Gearhead or not, chances are you can pick out a Jeep on the road. Tall and boxy, or flat-fendered with round headlights, Jeep was been working with a design language over the past 75 years that’s both timeless and instantly familiar. And thanks to a solid lineup, a reputation for being able to handle some of the most punishing conditions imaginable, and a healthy appetite for crossovers and SUVs, there are more Jeeps on – and off – the road today than ever before.
Of course, it wasn’t always this way. The CJ- Jeeps (direct descendants of the original military Willys MB), the wood-paneled Grand Wagoneer, boxy XJ Cherokee, and Wrangler may have gone on to become 4×4 icons, but they weren’t the mass-market brand they are today until fairly recently. What’s more, for every icon that Jeep has built, plenty of other models haven’t been so lucky.
Every automaker has hits and misses, but Jeep’s unique position as a former contractor to the U.S. government, as well as one of the few companies to consistently offer four-wheel drive vehicles, makes even its relatively forgotten models seem pretty interesting. So without getting any of the icons involved, here are 10 interesting Jeeps that have largely been lost to history.
1. 1951-1953 CJ-3A Farm Jeep
Even before World War II landed, Willys was hard at work adapting the Jeep for civilian life. With amenities like full lighting, vinyl seats, a rear-view mirror, and colors that weren’t olive drab, you’d be forgiven for thinking America’s favorite warhorse was getting a little soft. So it released a series of even more spartan models, like the Farm Jeep and Jeep Tractor. With a Power Take Off, hydraulic lifts, and a heavy-duty hitch, these early CJs truly were more farm tool than street truck. Because of a lifetime of hard work, few survive today.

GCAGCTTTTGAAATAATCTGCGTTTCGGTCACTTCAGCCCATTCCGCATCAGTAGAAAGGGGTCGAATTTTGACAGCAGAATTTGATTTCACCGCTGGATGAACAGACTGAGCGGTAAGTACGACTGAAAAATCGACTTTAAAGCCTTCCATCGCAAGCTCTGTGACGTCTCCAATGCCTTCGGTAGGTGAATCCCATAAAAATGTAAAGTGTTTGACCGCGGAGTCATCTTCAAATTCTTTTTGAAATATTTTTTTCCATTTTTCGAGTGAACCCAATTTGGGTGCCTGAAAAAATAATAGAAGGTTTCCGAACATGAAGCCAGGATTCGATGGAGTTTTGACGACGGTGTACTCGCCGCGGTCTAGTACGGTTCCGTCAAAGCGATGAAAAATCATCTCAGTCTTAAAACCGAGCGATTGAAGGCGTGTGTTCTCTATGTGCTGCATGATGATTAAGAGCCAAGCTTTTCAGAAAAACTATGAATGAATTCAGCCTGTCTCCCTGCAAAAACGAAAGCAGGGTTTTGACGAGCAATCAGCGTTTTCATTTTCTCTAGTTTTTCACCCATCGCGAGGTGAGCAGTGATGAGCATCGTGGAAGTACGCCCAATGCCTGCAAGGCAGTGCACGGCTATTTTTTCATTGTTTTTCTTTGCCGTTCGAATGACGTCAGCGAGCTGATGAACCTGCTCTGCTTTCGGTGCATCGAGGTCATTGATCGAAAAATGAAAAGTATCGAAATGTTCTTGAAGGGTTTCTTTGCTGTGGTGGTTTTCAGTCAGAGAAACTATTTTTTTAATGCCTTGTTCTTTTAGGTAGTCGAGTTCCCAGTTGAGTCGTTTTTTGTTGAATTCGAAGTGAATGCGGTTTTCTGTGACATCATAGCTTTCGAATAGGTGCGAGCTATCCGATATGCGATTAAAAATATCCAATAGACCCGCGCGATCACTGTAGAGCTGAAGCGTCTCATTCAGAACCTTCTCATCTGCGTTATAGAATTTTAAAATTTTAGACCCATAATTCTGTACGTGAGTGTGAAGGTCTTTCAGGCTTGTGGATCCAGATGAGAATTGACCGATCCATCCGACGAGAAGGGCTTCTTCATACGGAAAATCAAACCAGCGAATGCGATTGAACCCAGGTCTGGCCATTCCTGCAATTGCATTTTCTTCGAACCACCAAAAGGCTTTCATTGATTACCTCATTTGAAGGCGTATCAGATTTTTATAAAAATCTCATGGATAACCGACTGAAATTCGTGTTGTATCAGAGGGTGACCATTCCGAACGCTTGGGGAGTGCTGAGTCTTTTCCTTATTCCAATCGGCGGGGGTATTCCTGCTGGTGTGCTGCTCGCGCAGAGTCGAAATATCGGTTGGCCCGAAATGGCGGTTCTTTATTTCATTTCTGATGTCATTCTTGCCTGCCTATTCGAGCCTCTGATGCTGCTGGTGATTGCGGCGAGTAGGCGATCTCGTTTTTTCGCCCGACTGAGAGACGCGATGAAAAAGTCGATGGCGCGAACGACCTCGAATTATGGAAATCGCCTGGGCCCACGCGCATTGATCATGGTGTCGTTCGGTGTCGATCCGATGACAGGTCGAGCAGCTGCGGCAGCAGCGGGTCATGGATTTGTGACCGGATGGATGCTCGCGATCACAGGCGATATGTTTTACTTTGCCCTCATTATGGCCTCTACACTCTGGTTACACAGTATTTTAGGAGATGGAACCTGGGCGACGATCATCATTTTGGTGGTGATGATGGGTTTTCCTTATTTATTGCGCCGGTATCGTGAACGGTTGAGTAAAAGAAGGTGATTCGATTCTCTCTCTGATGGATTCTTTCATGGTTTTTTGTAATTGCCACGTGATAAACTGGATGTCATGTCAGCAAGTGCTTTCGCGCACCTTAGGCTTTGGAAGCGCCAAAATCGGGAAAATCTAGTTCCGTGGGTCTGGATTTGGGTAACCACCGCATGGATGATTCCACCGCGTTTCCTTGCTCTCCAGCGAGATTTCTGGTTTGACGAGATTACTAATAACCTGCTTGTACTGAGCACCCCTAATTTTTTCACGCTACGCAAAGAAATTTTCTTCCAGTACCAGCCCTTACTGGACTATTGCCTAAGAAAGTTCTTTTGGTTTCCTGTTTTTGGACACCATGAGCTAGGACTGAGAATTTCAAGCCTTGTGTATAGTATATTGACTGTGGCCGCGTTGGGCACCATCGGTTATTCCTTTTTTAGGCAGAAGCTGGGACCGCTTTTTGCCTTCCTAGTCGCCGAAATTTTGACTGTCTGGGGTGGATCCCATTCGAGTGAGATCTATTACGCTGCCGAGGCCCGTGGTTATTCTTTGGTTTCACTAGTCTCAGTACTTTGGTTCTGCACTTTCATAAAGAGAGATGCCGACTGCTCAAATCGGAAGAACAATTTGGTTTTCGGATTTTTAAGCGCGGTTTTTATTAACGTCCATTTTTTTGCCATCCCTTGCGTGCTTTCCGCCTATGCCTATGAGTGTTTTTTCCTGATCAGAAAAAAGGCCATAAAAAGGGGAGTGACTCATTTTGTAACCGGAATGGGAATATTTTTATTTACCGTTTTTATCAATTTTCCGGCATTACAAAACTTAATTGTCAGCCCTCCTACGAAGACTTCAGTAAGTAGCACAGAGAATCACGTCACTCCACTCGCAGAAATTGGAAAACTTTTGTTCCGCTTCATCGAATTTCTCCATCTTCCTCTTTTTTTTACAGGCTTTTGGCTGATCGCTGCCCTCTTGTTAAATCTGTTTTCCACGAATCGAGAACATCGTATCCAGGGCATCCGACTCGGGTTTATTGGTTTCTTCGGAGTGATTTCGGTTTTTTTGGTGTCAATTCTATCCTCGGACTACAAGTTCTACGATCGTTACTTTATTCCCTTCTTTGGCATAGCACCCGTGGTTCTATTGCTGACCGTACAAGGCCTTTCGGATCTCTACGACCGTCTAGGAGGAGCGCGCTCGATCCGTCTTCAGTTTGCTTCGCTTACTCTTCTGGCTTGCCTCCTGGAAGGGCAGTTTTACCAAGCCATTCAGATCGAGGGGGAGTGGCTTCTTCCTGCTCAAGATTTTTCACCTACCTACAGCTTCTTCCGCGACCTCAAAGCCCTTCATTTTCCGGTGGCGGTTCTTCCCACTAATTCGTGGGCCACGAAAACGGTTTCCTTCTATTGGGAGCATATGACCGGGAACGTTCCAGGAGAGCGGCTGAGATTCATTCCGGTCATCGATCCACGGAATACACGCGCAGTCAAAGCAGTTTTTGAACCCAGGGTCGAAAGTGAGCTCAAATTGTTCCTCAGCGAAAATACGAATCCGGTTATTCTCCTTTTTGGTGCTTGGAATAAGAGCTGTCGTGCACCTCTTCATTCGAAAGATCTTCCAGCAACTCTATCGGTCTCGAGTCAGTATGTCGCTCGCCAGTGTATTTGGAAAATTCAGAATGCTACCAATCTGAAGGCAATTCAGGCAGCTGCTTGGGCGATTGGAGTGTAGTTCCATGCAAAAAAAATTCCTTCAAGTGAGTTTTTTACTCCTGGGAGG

2. 1948-1950 Jeepster
On the other end of the spectrum sat the Jeepster. Willys’ attempt to transform the truck into a sporty roadster, the inline-four powered, rear-wheel drive Jeepster had whitewall tires, plenty of chrome, and seating for four. But it was also as expensive as a V8-powered Ford Deluxe convertible, and its thin ragtop and lack of side windows made it a strictly warm weather car. Production lasted just two years, making the Jeepster an interesting postwar curiosity. It would eventually return in one of the most improbable comebacks in automotive history.
3. 1956-1965 Jeep FC “Forward Control”
Jeep’s imaginatively named “Jeep Truck” pickup was beginning to show its age in the mid-’50s (it had been sold since ’46, and would stay in production until ’65). Willys took the new CJ-5 platform and built a unique cab-over pickup that stood out thanks to its wide track, small wheelbase, Jeep four-wheel drive, and virtually nonexistent overhangs. The FC trucks never quite caught on with the public, but farmers, firemen, and municipalities loved them for their ruggedness. After decades of obscurity, the FC is quickly becoming a collectible, with Jeep even restoring one and bringing it to this year’s Jeep Easter Safari.
4. 1961-1975 Jeep Fleetvan